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Biofresh Blog: New campaign to shed light into the hidden world of microbial life in our rivers


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Freshwater biodiversity ranges from the giant Mekong catfish to the myriad microscopic aquatic lifeforms. But these tiny examples of freshwater life seldom receive attention. In this guest post, Katja Lehmann, a microbial ecologist with the Centre for Ecology and Hydrology, joins BioFresh to discuss a new campaign called River Sampling Day to help us learn more about these important microbial freshwater organisms.  RSD logo copy River microbes are at the heart of many essential ecosystem services, playing important roles in the cycling of nutrients and carbon, maintaining water quality and the clean-up of pollution in our waterways. Despite the importance of microbial diversity in rivers, these microscopic bacterial communities are greatly under-researched. The lack of comprehensive data prevents us from fully understanding even basic processes.

Katja Lehmann in the lab at the Centre for Ecology and Hydrology.

Katja Lehmann in the lab.

What, for example, are the main actors influencing microbial communities in rivers? Do river microbial communities differ from river to river or are there clear patterns? Can we determine the nature of the river by looking at its biofilm? How do pollutants in run-off and sewage effluent change river bacterial communities? And, does pollution damage riverine communities – and ourselves –  by breeding riverine ‘superbacteria’?

To help address this gap in knowledge and pose answers to some of these question, we are launching River Sampling Day (RSD), a simultaneous sampling campaign of the world’s rivers. River Sampling Day will be held on the solstices with first ever pilot event to be held on June 21, 2013. River Sampling Day is a sister initiative to Ocean Sampling Day, the global marine sampling campaign which is part of the EU-funded Micro B3.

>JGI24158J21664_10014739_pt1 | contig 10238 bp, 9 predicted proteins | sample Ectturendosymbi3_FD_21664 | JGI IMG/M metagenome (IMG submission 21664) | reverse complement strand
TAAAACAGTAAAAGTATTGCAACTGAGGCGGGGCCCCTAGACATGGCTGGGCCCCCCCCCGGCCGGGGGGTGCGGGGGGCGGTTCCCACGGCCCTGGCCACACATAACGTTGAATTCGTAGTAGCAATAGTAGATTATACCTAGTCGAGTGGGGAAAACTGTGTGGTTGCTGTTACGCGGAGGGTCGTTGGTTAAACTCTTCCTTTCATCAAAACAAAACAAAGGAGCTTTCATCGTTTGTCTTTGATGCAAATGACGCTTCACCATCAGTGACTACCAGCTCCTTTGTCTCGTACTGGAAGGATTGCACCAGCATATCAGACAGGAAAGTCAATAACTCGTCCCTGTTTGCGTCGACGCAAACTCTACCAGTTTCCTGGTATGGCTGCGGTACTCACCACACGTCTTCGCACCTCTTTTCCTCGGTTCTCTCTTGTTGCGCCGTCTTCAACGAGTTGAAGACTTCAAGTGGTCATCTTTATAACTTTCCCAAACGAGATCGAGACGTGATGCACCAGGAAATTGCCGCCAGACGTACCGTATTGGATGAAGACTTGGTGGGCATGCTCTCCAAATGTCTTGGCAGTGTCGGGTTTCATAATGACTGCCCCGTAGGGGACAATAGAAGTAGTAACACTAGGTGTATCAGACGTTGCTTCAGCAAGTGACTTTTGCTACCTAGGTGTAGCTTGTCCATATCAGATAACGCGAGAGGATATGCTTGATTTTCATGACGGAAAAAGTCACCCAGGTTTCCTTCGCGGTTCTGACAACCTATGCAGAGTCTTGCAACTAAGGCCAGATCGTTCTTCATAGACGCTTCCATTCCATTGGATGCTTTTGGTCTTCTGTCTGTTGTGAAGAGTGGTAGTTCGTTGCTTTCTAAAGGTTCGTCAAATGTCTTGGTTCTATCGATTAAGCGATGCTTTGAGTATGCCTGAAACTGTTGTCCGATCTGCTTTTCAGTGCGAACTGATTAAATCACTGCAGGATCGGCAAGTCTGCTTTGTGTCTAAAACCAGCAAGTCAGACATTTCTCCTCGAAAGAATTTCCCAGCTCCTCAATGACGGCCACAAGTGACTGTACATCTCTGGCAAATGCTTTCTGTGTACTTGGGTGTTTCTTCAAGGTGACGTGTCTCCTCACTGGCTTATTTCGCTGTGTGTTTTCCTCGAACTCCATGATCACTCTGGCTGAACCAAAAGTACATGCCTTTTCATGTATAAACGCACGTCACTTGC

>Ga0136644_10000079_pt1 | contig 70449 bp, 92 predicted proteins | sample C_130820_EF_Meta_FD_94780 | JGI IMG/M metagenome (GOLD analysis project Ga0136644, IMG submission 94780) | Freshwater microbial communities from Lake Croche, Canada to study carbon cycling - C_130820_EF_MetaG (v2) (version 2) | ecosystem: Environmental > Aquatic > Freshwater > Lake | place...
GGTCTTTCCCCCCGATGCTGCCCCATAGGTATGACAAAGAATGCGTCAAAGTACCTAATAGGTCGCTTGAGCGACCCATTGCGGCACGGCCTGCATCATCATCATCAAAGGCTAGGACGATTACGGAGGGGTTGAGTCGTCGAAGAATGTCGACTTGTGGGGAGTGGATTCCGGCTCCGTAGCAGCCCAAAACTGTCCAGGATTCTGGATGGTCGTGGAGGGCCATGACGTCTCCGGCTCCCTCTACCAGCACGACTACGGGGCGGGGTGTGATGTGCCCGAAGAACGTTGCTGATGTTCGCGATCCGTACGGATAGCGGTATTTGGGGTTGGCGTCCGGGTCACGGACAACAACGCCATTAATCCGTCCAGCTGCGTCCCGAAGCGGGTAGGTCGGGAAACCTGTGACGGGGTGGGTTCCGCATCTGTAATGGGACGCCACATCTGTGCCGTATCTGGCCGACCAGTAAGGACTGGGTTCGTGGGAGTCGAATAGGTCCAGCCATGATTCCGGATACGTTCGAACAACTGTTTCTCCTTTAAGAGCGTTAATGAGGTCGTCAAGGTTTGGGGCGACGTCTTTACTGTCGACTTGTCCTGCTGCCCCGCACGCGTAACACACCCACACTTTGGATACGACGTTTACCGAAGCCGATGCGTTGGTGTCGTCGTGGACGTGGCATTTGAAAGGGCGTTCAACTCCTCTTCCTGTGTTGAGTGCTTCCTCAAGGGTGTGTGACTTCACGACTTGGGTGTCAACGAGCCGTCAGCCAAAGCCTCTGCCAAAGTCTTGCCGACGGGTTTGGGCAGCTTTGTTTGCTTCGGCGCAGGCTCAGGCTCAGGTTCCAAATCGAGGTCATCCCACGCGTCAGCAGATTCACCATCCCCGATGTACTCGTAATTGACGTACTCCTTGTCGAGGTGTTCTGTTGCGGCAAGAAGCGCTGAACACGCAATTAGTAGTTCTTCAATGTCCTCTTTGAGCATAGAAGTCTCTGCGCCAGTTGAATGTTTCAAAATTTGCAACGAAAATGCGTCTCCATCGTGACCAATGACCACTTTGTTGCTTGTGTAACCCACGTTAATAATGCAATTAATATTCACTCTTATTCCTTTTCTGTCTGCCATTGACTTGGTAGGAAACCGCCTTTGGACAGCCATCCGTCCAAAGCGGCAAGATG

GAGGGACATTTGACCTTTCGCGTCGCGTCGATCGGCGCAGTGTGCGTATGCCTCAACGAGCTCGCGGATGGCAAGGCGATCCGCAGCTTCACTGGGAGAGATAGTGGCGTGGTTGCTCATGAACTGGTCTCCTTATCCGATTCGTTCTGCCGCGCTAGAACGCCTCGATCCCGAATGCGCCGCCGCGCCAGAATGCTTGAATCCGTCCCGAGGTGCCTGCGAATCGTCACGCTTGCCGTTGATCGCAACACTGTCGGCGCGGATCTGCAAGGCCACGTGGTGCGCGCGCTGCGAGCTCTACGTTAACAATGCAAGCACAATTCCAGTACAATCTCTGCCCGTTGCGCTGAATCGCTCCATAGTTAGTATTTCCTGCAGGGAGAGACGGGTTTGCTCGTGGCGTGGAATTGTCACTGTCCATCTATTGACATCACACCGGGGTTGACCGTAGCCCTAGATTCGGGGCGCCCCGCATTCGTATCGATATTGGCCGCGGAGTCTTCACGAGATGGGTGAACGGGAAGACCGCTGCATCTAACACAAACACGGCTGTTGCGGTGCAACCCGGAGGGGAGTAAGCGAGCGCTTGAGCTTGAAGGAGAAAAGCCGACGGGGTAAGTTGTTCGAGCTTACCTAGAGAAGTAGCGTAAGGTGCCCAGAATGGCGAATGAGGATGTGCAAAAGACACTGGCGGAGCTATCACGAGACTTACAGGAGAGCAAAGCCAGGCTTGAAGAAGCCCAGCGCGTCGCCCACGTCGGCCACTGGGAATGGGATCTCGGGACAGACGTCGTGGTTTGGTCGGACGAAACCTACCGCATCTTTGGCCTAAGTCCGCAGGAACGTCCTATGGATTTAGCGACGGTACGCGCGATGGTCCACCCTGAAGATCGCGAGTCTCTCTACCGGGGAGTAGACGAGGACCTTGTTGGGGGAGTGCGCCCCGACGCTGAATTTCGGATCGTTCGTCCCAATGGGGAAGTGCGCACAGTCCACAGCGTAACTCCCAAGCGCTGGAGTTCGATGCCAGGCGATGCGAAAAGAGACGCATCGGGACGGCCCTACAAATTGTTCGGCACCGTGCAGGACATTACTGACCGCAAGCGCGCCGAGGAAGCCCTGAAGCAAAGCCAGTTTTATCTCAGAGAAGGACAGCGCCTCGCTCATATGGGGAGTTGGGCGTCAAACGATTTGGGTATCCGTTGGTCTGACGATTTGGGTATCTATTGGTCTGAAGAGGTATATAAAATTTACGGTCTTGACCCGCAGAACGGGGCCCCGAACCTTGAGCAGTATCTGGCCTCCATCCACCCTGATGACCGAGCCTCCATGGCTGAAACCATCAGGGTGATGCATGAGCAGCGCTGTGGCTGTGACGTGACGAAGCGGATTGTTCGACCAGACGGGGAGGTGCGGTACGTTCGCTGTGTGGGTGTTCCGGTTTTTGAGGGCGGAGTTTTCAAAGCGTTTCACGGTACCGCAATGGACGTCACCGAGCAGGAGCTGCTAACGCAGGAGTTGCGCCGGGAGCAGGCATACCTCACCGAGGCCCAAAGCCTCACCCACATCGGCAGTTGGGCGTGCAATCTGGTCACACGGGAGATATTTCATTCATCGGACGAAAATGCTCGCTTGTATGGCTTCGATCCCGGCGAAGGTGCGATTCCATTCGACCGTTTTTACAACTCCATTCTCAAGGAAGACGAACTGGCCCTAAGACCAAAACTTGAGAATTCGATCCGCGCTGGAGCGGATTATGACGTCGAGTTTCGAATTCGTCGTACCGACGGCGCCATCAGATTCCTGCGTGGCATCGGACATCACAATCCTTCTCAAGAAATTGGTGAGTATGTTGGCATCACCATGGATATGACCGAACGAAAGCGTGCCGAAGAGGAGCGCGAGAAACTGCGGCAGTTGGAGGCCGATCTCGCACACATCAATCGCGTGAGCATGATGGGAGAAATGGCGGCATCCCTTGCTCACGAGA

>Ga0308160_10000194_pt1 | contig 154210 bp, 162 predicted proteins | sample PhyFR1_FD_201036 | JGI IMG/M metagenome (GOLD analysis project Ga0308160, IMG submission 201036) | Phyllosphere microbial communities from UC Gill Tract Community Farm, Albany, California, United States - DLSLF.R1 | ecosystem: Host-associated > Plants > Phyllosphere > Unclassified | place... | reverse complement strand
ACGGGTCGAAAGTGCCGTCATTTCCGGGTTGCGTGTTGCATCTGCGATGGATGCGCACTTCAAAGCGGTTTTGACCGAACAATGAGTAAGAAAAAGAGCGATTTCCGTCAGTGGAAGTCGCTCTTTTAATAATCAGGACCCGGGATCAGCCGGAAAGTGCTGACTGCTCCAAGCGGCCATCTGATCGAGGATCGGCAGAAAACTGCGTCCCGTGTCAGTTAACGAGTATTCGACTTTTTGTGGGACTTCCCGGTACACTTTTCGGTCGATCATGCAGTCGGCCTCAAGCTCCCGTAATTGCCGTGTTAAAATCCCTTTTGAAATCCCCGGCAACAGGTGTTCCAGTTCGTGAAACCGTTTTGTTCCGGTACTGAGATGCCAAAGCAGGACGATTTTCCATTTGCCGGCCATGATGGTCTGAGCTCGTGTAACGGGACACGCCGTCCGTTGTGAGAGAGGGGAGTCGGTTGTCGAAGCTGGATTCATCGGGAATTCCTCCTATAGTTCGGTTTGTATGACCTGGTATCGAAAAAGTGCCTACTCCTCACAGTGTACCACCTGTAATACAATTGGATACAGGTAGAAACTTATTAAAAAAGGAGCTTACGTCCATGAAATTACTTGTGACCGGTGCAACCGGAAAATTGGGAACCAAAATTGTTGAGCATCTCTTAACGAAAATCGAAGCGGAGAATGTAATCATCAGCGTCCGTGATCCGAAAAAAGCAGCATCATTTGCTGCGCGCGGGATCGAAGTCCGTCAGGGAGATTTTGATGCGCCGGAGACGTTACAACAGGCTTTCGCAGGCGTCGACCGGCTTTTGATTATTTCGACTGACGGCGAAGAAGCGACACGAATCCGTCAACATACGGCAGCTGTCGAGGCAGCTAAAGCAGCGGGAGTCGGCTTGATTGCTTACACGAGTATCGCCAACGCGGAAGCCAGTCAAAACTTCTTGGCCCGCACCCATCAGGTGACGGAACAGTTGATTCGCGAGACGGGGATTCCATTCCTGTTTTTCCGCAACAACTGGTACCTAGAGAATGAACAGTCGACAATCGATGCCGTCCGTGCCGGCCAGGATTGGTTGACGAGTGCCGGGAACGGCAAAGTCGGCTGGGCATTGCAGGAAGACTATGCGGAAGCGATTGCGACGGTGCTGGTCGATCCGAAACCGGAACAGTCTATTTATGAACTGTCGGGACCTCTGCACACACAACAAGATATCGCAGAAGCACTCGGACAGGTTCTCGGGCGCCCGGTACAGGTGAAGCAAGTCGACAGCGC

The River Sampling Day event aims to build a network of collaborators which we hope will form the core of an international freshwater Genomic Observatories Network.
 We aim to use the data generated to develop an index of ‘indigenous’ to ‘transient’ bacteria to serve as a potential predictor of river health, as well as to develop an Ecological Niche Modelling approach in collaboration with BioVEL, a virtual e-laboratory that supports biodiversity research.

A sampling site in Oxford.

A sampling site in Oxford.

For the June solstice water and sediment samples will be collected from various locations to analyse for microbial diversity and function. We currently have a list of 45 locations from Oxfordshire to Australia – and counting – and we would like to invite external researchers to join the River Sampling Day.

River sampling in action.

River sampling in action.

Ideally, all the samples should be taken between 10.00 and 14.00 GMT on the solstices. If this is not possible, researchers should contact us for alternative arrangements. The sampling itself should take approximately 20 minutes per sampling location. We supply the sampling protocol and also have a limited number of sampling kits available for sites that do not have any microbial sampling expertise.

If you are associated with a river research site or other regular river research activity and would like to participate in the River Sampling Day pilot study please register by clicking here.

For any questions please email riversamplingday@gmail.com.



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